With great interest we read the systematic review and meta-analysis by Osborne et al. on the effectiveness of high- and low-fidelity simulation-based medical education in teaching cardiac auscultation . We congratulate the authors for their efforts to provide a systematic review on simulation-based education. While the authors conclude that high-fidelity simulation has no benefit in improving cardiac auscultation knowledge or skills compared with low-fidelity simulation, we believe that this conclusion cannot be supported by the authors’ work.
Randomized controlled trials (RCTs) are scarce in simulation-based education. Therefore, allocating an RCT to a correct meta-analysis fidelity group should be performed as objectively as possible, that is with a thorough definition of low-and high-fidelity. Unfortunately, definitions of low and high fidelity as stated in the Healthcare Simulation Dictionary  or the International Nursing Association of Clinical and Simulation Learning (INACSL) standards  were not used by the authors. High-fidelity simulation can be defined as ‘Simulation experiences that are extremely realistic and provide a high level of interactivity and realism for the learner . It can apply to any mode or method of simulation; for example: human, manikin, task trainer, or virtual reality’ , and low-fidelity simulation as ‘Not needing to be controlled or programmed externally for the learner to participate; examples include case studies, role playing, or task trainers used to support students or professionals in learning a clinical situation or practice’ . We were curious as to why the authors did not adopt the aforementioned dictionary definitions. If the authors adopted these definitions, or used another objective classification method, the selection of RCTs into the correct fidelity group might have been appropriate.
The authors show a high level of heterogeneity (I2 > 85%) between the selected studies. Heterogeneity can be explained by including multiple professional groups (first- to last-year medical students, residents, nurse practitioners), a wide range of skill sets, and multiple assessment tools and simulators (audio only, Observed Structured Clinical Examination, volunteers, real cardiac patients). It is also unclear if the assessors were trained in objective assessment of skills, which impacts the reliability of the selected studies. Plotting these studies in a funnel plot (Figure 1) indeed shows asymmetry, with large studies with smaller standard deviations being absent, and making publication bias probable. Furthermore, all studies included in the meta-analysis of high-versus low-fidelity are heavily underpowered.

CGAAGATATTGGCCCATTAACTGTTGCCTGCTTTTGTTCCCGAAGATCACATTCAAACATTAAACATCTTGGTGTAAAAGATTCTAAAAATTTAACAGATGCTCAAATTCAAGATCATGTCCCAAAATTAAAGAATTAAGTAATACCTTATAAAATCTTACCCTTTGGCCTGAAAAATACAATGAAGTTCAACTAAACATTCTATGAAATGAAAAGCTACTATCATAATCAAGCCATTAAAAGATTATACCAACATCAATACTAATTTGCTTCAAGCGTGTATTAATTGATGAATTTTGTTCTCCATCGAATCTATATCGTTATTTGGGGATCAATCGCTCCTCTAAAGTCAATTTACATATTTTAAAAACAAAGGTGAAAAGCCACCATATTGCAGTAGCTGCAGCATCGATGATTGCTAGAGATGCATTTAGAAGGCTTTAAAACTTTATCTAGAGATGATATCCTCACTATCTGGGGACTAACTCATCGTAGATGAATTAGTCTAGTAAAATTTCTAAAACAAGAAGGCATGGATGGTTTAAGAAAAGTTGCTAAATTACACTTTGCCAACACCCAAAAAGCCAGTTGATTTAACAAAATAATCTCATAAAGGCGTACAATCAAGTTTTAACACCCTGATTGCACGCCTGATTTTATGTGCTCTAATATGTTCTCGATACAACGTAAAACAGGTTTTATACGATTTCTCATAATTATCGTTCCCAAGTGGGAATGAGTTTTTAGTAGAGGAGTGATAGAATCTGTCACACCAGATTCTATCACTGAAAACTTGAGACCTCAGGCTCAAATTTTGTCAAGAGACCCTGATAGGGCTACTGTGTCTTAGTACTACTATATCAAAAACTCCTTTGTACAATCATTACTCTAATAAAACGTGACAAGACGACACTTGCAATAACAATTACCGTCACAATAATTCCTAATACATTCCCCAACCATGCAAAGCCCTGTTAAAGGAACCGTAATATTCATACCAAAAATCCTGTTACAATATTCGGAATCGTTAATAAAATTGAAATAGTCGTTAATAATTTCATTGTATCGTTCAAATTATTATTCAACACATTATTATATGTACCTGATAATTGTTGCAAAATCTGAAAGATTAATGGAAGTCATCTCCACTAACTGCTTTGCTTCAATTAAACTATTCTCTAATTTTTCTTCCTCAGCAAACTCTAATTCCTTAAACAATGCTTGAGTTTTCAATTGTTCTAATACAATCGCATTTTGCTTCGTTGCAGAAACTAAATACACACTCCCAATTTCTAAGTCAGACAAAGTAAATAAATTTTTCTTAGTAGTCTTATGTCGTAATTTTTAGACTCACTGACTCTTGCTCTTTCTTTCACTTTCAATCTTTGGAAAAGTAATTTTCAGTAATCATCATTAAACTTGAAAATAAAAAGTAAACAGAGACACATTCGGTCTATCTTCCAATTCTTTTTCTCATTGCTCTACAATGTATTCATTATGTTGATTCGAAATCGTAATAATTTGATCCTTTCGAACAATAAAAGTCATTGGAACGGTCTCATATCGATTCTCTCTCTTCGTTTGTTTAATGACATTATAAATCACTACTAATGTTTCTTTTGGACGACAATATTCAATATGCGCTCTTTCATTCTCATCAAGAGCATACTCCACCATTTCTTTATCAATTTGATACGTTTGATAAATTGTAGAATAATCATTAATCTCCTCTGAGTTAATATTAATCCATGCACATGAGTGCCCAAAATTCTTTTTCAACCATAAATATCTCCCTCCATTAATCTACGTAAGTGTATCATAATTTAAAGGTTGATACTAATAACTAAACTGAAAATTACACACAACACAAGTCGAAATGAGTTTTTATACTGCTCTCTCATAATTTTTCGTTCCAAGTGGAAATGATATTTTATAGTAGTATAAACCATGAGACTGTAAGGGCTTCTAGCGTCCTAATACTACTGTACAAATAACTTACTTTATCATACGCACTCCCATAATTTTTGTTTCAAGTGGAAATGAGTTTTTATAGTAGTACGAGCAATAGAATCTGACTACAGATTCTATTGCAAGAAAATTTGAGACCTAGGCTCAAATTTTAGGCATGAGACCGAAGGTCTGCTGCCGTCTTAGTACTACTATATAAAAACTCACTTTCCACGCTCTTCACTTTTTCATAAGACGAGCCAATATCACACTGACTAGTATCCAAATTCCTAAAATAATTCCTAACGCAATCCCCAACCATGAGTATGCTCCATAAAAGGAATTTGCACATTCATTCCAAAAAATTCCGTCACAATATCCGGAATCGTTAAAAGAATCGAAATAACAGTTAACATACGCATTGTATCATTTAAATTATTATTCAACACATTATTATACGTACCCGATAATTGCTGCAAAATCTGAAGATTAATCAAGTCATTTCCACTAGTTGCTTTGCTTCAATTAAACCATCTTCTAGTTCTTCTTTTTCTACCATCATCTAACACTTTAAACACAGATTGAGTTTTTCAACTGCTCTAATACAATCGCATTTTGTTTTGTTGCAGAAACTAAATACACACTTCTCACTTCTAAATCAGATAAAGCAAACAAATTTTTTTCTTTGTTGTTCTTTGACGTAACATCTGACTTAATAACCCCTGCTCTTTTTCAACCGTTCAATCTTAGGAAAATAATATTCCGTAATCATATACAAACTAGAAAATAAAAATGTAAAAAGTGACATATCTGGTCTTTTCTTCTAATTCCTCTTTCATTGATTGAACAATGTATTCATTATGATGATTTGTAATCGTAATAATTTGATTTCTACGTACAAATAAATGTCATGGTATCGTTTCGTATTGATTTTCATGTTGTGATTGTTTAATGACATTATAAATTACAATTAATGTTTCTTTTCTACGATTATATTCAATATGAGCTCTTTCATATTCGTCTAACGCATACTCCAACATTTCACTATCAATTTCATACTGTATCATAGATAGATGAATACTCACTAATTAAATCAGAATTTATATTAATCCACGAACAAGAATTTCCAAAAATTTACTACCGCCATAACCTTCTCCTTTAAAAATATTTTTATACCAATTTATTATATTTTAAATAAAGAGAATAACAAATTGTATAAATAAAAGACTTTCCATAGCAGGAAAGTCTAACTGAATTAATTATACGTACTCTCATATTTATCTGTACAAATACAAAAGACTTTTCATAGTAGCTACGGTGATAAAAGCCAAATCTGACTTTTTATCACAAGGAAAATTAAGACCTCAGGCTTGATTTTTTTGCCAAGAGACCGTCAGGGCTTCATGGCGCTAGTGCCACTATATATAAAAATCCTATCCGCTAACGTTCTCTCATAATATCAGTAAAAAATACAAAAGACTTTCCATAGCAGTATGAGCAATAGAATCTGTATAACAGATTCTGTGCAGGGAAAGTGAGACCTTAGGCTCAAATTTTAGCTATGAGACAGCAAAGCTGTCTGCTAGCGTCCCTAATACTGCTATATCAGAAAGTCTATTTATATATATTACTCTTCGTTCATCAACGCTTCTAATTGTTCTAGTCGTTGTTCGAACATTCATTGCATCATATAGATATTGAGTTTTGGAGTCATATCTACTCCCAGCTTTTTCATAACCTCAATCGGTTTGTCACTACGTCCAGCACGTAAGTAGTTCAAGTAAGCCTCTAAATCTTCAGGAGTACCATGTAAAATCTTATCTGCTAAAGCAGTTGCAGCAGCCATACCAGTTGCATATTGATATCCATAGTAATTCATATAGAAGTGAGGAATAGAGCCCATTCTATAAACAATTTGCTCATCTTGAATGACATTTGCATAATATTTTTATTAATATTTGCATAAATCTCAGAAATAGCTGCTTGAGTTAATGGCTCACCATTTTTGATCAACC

Two questions remain to be answered with regard to the authors’ work:
To conclude, we compliment the authors on their efforts to increase the level of evidence for effectiveness of simulation-based medical training. However, future work should allocate studies as objectively as possible to low-, mid- or high-fidelity categories. Furthermore, studies should be compared with similar skill entry levels and complexity of simulation.
Conception and design: FRH; analysis: RH and FRH; interpretation of data: FRH, WCD, RH, JA; drafting and revising: FRH, WCD, RH, JA; final approval: FRH, WCD, RH, JA. All authors are accountable for all aspects of the work, and ensure that questions related to the accuracy or integrity of any part of the work are appropriately investigated and resolved.
This letter did not receive funding support.
Data were obtained from Osborne et al. (Reference 1), and the original underlying studies. Data underlying the funnel plot are available on request from the corresponding author.
No ethics approval is required for this Letter.
All authors declare no conflict of interest.